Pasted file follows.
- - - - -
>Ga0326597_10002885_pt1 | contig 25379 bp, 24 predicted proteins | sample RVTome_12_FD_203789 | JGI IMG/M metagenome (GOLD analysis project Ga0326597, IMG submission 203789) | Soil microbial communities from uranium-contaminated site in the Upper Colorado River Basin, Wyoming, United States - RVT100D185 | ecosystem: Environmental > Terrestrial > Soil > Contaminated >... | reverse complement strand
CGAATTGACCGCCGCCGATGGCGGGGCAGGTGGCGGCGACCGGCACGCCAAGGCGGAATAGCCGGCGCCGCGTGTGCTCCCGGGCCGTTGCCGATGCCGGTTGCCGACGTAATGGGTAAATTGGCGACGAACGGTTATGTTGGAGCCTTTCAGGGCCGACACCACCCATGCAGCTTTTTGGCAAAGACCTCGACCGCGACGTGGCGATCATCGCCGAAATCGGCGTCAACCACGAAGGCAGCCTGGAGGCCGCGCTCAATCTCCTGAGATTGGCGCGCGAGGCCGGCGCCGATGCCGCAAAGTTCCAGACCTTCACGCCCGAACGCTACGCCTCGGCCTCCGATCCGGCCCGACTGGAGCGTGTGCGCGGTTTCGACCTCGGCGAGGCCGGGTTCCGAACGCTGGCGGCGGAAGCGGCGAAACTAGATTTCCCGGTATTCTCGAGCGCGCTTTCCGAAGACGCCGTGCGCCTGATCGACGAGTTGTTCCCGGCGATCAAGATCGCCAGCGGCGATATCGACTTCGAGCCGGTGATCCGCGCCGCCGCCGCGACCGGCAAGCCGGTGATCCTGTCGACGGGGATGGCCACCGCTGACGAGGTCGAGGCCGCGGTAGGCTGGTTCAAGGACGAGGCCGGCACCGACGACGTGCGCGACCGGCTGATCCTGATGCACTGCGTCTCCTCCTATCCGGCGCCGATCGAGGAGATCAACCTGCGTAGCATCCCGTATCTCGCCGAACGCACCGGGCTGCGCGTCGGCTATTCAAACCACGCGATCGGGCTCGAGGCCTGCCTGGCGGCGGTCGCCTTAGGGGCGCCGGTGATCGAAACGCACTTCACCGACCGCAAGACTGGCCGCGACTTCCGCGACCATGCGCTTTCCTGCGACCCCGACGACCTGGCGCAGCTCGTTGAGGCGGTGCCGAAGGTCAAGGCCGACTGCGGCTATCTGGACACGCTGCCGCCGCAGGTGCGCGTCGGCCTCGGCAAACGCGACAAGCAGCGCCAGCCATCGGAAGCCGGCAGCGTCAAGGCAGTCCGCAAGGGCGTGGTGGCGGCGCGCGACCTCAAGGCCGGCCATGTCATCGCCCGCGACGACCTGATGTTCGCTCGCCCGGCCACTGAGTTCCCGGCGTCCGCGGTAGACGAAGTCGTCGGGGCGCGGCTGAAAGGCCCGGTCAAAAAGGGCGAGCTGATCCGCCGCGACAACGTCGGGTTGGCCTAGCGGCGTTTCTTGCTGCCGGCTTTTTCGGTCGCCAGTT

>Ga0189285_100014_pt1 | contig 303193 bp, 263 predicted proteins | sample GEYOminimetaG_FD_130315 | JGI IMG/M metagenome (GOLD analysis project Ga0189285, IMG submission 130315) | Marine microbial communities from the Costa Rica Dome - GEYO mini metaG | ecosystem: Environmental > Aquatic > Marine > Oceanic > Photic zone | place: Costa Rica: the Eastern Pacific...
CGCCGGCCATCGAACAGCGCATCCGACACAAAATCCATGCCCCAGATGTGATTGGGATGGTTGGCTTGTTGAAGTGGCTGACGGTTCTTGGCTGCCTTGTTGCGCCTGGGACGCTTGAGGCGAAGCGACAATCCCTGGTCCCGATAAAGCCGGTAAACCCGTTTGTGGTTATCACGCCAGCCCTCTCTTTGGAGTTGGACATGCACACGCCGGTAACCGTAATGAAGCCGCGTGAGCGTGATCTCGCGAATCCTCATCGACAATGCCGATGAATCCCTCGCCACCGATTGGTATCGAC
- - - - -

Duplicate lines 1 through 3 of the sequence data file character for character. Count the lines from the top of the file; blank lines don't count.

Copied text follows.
>Ga0326597_10002885_pt1 | contig 25379 bp, 24 predicted proteins | sample RVTome_12_FD_203789 | JGI IMG/M metagenome (GOLD analysis project Ga0326597, IMG submission 203789) | Soil microbial communities from uranium-contaminated site in the Upper Colorado River Basin, Wyoming, United States - RVT100D185 | ecosystem: Environmental > Terrestrial > Soil > Contaminated >... | reverse complement strand
CGAATTGACCGCCGCCGATGGCGGGGCAGGTGGCGGCGACCGGCACGCCAAGGCGGAATAGCCGGCGCCGCGTGTGCTCCCGGGCCGTTGCCGATGCCGGTTGCCGACGTAATGGGTAAATTGGCGACGAACGGTTATGTTGGAGCCTTTCAGGGCCGACACCACCCATGCAGCTTTTTGGCAAAGACCTCGACCGCGACGTGGCGATCATCGCCGAAATCGGCGTCAACCACGAAGGCAGCCTGGAGGCCGCGCTCAATCTCCTGAGATTGGCGCGCGAGGCCGGCGCCGATGCCGCAAAGTTCCAGACCTTCACGCCCGAACGCTACGCCTCGGCCTCCGATCCGGCCCGACTGGAGCGTGTGCGCGGTTTCGACCTCGGCGAGGCCGGGTTCCGAACGCTGGCGGCGGAAGCGGCGAAACTAGATTTCCCGGTATTCTCGAGCGCGCTTTCCGAAGACGCCGTGCGCCTGATCGACGAGTTGTTCCCGGCGATCAAGATCGCCAGCGGCGATATCGACTTCGAGCCGGTGATCCGCGCCGCCGCCGCGACCGGCAAGCCGGTGATCCTGTCGACGGGGATGGCCACCGCTGACGAGGTCGAGGCCGCGGTAGGCTGGTTCAAGGACGAGGCCGGCACCGACGACGTGCGCGACCGGCTGATCCTGATGCACTGCGTCTCCTCCTATCCGGCGCCGATCGAGGAGATCAACCTGCGTAGCATCCCGTATCTCGCCGAACGCACCGGGCTGCGCGTCGGCTATTCAAACCACGCGATCGGGCTCGAGGCCTGCCTGGCGGCGGTCGCCTTAGGGGCGCCGGTGATCGAAACGCACTTCACCGACCGCAAGACTGGCCGCGACTTCCGCGACCATGCGCTTTCCTGCGACCCCGACGACCTGGCGCAGCTCGTTGAGGCGGTGCCGAAGGTCAAGGCCGACTGCGGCTATCTGGACACGCTGCCGCCGCAGGTGCGCGTCGGCCTCGGCAAACGCGACAAGCAGCGCCAGCCATCGGAAGCCGGCAGCGTCAAGGCAGTCCGCAAGGGCGTGGTGGCGGCGCGCGACCTCAAGGCCGGCCATGTCATCGCCCGCGACGACCTGATGTTCGCTCGCCCGGCCACTGAGTTCCCGGCGTCCGCGGTAGACGAAGTCGTCGGGGCGCGGCTGAAAGGCCCGGTCAAAAAGGGCGAGCTGATCCGCCGCGACAACGTCGGGTTGGCCTAGCGGCGTTTCTTGCTGCCGGCTTTTTCGGTCGCCAGTT

>Ga0189285_100014_pt1 | contig 303193 bp, 263 predicted proteins | sample GEYOminimetaG_FD_130315 | JGI IMG/M metagenome (GOLD analysis project Ga0189285, IMG submission 130315) | Marine microbial communities from the Costa Rica Dome - GEYO mini metaG | ecosystem: Environmental > Aquatic > Marine > Oceanic > Photic zone | place: Costa Rica: the Eastern Pacific...